Truck attacker ploughs into French crowd, kills 84 celebrating Bastille Day
A gunman at the wheel of a heavy truck ploughed into a crowd celebrating Bastille Day in the French city of Nice on Thursday, killing at least 84 people and injuring scores more in what President Francois Hollande called a terrorist act.
The attacker, identified by a police source as a 31-year-old Tunisian-born Frenchman, also opened fire before police shot him dead. He had been known to the police for common crimes but not to the intelligence services, the source said.
Interior Minister Bernard Cazeneuve said 18 of the injured were in a critical condition after the 25-tonne truck zigzagged along the seafront Promenade des Anglais as a fireworks display marking the French national day ended just after 10.30pm.
The attack, which came eight months and a day after Islamic State gunmen and suicide bombers struck Paris on a festive Friday evening, seemed so far to be the work of a lone assailant.
Hollande said in a pre-dawn address that he was calling up military and police reservists to relieve forces worn out by a state of emergency begun after the militant group killed 130 people in the French capital in November.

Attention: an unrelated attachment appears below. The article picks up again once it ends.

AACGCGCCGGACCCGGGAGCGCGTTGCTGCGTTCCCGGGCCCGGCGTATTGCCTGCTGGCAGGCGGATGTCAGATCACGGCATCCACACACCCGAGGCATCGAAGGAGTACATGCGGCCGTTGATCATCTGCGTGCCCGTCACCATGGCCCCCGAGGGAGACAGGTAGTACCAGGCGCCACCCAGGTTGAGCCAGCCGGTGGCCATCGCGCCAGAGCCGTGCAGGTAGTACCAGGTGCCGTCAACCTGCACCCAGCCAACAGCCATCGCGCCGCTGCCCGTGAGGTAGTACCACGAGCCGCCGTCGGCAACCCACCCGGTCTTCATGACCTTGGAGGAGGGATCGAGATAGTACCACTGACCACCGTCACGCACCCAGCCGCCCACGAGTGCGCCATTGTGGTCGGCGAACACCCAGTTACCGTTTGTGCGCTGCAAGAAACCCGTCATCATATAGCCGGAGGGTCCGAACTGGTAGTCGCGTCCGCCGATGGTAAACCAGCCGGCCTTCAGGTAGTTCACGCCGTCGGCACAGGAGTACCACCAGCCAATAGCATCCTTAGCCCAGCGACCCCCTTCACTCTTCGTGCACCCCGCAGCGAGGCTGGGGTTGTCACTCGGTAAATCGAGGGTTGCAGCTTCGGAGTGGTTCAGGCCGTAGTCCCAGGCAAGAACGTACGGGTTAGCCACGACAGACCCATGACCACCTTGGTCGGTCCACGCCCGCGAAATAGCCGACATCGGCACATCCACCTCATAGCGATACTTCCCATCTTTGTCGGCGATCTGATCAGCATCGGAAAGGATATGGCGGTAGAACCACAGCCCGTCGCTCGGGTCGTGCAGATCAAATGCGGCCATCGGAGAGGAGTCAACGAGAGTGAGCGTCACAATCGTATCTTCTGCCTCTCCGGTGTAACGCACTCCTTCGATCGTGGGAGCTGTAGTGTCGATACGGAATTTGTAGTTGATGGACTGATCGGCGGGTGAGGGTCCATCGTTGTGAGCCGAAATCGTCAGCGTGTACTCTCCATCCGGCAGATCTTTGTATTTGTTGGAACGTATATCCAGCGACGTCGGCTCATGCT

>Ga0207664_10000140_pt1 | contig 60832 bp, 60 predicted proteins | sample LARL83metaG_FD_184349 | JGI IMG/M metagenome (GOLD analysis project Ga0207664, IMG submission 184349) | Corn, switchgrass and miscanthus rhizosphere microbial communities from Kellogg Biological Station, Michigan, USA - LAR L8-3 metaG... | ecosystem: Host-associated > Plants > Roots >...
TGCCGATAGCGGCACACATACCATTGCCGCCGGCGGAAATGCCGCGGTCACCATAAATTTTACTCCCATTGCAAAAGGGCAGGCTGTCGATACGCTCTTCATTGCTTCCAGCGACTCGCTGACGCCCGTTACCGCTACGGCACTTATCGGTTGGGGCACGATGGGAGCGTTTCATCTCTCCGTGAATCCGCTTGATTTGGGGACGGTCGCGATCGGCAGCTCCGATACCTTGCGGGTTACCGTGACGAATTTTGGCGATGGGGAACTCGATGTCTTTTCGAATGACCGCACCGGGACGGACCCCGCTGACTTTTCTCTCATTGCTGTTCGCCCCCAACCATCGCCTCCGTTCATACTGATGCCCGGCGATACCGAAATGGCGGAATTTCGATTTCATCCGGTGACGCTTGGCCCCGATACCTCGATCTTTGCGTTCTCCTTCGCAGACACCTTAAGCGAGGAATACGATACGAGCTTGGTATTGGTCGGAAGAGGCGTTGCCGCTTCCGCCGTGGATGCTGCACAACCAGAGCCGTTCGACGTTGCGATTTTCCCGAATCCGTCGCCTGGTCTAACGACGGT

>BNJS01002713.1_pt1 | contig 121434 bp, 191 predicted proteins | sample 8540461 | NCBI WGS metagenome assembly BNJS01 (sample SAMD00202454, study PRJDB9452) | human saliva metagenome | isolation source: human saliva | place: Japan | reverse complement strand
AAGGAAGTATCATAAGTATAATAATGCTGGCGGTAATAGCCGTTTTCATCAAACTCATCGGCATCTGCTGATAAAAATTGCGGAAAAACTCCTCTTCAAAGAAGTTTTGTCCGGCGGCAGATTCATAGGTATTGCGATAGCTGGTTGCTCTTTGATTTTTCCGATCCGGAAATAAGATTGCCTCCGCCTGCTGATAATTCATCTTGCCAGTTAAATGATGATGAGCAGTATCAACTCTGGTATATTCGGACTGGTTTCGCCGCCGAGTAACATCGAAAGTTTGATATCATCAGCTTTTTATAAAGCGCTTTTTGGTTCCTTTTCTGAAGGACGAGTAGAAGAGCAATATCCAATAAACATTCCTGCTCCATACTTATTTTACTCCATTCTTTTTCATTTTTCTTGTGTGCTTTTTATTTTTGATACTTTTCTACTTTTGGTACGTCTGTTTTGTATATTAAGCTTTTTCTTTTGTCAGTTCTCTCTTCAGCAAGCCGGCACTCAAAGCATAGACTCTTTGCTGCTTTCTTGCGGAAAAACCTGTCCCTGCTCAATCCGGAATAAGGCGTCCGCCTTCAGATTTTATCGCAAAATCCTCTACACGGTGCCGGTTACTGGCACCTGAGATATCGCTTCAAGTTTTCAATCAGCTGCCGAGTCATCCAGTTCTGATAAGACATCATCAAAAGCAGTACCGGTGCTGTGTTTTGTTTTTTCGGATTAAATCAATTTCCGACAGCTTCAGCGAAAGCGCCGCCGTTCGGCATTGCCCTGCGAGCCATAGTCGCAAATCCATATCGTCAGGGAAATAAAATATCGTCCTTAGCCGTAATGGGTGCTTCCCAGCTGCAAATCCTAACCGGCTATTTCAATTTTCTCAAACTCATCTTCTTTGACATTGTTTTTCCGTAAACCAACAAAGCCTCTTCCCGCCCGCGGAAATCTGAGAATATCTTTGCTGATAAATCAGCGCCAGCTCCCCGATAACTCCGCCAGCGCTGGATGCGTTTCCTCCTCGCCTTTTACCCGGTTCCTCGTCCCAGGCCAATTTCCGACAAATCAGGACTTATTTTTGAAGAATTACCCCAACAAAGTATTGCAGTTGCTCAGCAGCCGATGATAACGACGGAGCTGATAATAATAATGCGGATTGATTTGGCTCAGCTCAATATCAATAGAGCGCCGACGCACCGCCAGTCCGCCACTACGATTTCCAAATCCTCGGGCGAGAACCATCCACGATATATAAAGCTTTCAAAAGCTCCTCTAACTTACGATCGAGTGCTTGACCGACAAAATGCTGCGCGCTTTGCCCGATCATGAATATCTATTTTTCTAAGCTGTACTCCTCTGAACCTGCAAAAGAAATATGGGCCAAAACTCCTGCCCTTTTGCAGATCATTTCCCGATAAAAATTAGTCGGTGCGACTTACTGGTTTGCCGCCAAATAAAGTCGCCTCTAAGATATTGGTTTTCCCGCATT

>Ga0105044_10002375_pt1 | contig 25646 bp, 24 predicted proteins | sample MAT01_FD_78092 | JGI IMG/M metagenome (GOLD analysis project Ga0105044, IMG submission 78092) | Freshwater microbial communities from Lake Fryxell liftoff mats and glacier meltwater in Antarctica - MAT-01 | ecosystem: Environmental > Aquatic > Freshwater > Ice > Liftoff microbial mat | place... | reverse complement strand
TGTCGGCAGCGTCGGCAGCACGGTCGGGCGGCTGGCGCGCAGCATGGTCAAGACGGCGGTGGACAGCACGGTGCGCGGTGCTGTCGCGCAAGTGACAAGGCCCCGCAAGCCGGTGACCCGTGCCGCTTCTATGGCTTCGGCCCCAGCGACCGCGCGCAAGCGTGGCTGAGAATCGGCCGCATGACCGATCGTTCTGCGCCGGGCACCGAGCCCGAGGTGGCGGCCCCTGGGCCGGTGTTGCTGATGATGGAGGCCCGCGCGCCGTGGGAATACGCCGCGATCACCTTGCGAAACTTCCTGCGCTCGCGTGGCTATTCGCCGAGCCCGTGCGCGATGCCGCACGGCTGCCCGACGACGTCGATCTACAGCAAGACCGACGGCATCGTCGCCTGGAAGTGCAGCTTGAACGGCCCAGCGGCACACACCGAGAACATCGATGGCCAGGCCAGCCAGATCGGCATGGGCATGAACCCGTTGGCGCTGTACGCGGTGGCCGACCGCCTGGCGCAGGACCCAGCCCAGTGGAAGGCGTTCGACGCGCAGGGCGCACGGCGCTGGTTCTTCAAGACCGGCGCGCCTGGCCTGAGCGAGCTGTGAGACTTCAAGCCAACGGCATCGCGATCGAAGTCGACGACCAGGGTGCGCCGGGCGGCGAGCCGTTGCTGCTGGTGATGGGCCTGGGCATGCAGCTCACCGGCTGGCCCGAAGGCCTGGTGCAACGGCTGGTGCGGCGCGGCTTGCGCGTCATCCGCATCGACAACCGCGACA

Only hours earlier Hollande had announced the state of emergency would be lifted by the end of July, but the president said that following the attack, in which several children were killed, it would now be extended by a further three months.
“France is filled with sadness by this new tragedy,” he said.
Officials said hundreds were hurt as the driver wove along the seafront, knocking them down “like skittles”. A local government official said weapons and grenades were found inside the unmarked articulated truck.
Dawn broke on Friday with the pavements smeared by dried blood, while smashed children’s strollers, an uneaten baguette and other debris were strewn about the Mediterranean seaside promenade. Small areas were screened off at regular intervals. What appeared to be bodies covered in blankets were visible through the gaps.
The scene appeared to confirm what one city official said during the night - that the truck drove a full 2km along the promenade after mounting the kerb.
The truck, a rental vehicle according to local officials, was still were it came to rest, its windscreen riddled with bullets.